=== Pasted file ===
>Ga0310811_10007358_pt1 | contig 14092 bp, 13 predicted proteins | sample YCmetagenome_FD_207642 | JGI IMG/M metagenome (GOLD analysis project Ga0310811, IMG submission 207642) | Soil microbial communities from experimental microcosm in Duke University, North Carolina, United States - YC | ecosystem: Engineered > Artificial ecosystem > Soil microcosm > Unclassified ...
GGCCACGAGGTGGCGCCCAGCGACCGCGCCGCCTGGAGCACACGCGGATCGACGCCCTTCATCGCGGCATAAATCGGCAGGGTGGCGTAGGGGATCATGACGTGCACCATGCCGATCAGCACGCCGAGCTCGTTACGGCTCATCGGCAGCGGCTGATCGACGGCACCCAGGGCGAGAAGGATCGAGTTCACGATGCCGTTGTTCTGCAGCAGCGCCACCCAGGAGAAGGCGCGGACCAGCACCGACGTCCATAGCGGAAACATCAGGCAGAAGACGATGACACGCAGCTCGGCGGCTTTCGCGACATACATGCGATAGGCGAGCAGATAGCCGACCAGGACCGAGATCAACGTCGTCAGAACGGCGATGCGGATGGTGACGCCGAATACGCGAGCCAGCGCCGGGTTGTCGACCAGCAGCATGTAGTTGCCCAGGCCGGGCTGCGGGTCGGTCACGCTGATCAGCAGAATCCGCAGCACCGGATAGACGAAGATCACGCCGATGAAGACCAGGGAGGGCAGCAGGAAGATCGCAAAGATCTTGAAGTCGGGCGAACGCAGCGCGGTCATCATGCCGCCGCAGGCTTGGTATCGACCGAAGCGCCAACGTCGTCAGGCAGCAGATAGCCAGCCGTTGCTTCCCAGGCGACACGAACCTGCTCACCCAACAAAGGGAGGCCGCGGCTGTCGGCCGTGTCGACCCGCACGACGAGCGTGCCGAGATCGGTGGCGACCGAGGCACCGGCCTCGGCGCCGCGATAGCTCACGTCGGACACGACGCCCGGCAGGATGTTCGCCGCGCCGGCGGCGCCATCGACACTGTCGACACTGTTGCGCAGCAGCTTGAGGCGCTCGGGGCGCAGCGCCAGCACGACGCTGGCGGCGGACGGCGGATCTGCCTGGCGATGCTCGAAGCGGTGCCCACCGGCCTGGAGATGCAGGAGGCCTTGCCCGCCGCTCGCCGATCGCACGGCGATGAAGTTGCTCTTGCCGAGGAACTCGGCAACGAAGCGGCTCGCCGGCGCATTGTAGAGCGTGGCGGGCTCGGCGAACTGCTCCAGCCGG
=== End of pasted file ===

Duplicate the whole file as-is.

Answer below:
>Ga0310811_10007358_pt1 | contig 14092 bp, 13 predicted proteins | sample YCmetagenome_FD_207642 | JGI IMG/M metagenome (GOLD analysis project Ga0310811, IMG submission 207642) | Soil microbial communities from experimental microcosm in Duke University, North Carolina, United States - YC | ecosystem: Engineered > Artificial ecosystem > Soil microcosm > Unclassified ...
GGCCACGAGGTGGCGCCCAGCGACCGCGCCGCCTGGAGCACACGCGGATCGACGCCCTTCATCGCGGCATAAATCGGCAGGGTGGCGTAGGGGATCATGACGTGCACCATGCCGATCAGCACGCCGAGCTCGTTACGGCTCATCGGCAGCGGCTGATCGACGGCACCCAGGGCGAGAAGGATCGAGTTCACGATGCCGTTGTTCTGCAGCAGCGCCACCCAGGAGAAGGCGCGGACCAGCACCGACGTCCATAGCGGAAACATCAGGCAGAAGACGATGACACGCAGCTCGGCGGCTTTCGCGACATACATGCGATAGGCGAGCAGATAGCCGACCAGGACCGAGATCAACGTCGTCAGAACGGCGATGCGGATGGTGACGCCGAATACGCGAGCCAGCGCCGGGTTGTCGACCAGCAGCATGTAGTTGCCCAGGCCGGGCTGCGGGTCGGTCACGCTGATCAGCAGAATCCGCAGCACCGGATAGACGAAGATCACGCCGATGAAGACCAGGGAGGGCAGCAGGAAGATCGCAAAGATCTTGAAGTCGGGCGAACGCAGCGCGGTCATCATGCCGCCGCAGGCTTGGTATCGACCGAAGCGCCAACGTCGTCAGGCAGCAGATAGCCAGCCGTTGCTTCCCAGGCGACACGAACCTGCTCACCCAACAAAGGGAGGCCGCGGCTGTCGGCCGTGTCGACCCGCACGACGAGCGTGCCGAGATCGGTGGCGACCGAGGCACCGGCCTCGGCGCCGCGATAGCTCACGTCGGACACGACGCCCGGCAGGATGTTCGCCGCGCCGGCGGCGCCATCGACACTGTCGACACTGTTGCGCAGCAGCTTGAGGCGCTCGGGGCGCAGCGCCAGCACGACGCTGGCGGCGGACGGCGGATCTGCCTGGCGATGCTCGAAGCGGTGCCCACCGGCCTGGAGATGCAGGAGGCCTTGCCCGCCGCTCGCCGATCGCACGGCGATGAAGTTGCTCTTGCCGAGGAACTCGGCAACGAAGCGGCTCGCCGGCGCATTGTAGAGCGTGGCGGGCTCGGCGAACTGCTCCAGCCGG